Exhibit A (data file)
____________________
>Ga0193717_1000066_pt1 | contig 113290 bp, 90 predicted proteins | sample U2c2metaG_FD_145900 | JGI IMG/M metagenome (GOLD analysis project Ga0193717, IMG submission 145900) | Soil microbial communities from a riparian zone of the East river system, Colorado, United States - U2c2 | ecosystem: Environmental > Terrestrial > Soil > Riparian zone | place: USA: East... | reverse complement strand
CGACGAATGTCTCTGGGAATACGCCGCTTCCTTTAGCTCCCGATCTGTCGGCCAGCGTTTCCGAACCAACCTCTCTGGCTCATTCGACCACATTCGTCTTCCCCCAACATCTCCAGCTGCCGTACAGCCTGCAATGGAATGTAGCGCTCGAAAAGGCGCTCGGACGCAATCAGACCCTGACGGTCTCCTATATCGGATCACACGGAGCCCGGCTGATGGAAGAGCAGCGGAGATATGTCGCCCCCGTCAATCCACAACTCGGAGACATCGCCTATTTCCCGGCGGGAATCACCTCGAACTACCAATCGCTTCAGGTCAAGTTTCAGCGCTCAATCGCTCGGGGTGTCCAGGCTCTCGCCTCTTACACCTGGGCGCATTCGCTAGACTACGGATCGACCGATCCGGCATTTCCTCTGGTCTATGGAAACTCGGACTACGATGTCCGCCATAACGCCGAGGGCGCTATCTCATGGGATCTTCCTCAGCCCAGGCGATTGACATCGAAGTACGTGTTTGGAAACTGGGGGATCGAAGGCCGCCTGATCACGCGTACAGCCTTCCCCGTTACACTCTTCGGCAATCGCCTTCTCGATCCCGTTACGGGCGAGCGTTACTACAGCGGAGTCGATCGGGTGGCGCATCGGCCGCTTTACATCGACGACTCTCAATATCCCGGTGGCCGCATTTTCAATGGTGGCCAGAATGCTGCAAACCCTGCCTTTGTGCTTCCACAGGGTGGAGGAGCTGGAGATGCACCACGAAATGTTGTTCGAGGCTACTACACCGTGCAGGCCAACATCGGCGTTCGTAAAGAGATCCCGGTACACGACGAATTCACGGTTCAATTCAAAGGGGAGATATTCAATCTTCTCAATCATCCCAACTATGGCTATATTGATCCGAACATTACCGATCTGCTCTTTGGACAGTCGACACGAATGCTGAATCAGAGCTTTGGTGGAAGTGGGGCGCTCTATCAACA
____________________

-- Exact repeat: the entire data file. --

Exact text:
>Ga0193717_1000066_pt1 | contig 113290 bp, 90 predicted proteins | sample U2c2metaG_FD_145900 | JGI IMG/M metagenome (GOLD analysis project Ga0193717, IMG submission 145900) | Soil microbial communities from a riparian zone of the East river system, Colorado, United States - U2c2 | ecosystem: Environmental > Terrestrial > Soil > Riparian zone | place: USA: East... | reverse complement strand
CGACGAATGTCTCTGGGAATACGCCGCTTCCTTTAGCTCCCGATCTGTCGGCCAGCGTTTCCGAACCAACCTCTCTGGCTCATTCGACCACATTCGTCTTCCCCCAACATCTCCAGCTGCCGTACAGCCTGCAATGGAATGTAGCGCTCGAAAAGGCGCTCGGACGCAATCAGACCCTGACGGTCTCCTATATCGGATCACACGGAGCCCGGCTGATGGAAGAGCAGCGGAGATATGTCGCCCCCGTCAATCCACAACTCGGAGACATCGCCTATTTCCCGGCGGGAATCACCTCGAACTACCAATCGCTTCAGGTCAAGTTTCAGCGCTCAATCGCTCGGGGTGTCCAGGCTCTCGCCTCTTACACCTGGGCGCATTCGCTAGACTACGGATCGACCGATCCGGCATTTCCTCTGGTCTATGGAAACTCGGACTACGATGTCCGCCATAACGCCGAGGGCGCTATCTCATGGGATCTTCCTCAGCCCAGGCGATTGACATCGAAGTACGTGTTTGGAAACTGGGGGATCGAAGGCCGCCTGATCACGCGTACAGCCTTCCCCGTTACACTCTTCGGCAATCGCCTTCTCGATCCCGTTACGGGCGAGCGTTACTACAGCGGAGTCGATCGGGTGGCGCATCGGCCGCTTTACATCGACGACTCTCAATATCCCGGTGGCCGCATTTTCAATGGTGGCCAGAATGCTGCAAACCCTGCCTTTGTGCTTCCACAGGGTGGAGGAGCTGGAGATGCACCACGAAATGTTGTTCGAGGCTACTACACCGTGCAGGCCAACATCGGCGTTCGTAAAGAGATCCCGGTACACGACGAATTCACGGTTCAATTCAAAGGGGAGATATTCAATCTTCTCAATCATCCCAACTATGGCTATATTGATCCGAACATTACCGATCTGCTCTTTGGACAGTCGACACGAATGCTGAATCAGAGCTTTGGTGGAAGTGGGGCGCTCTATCAACA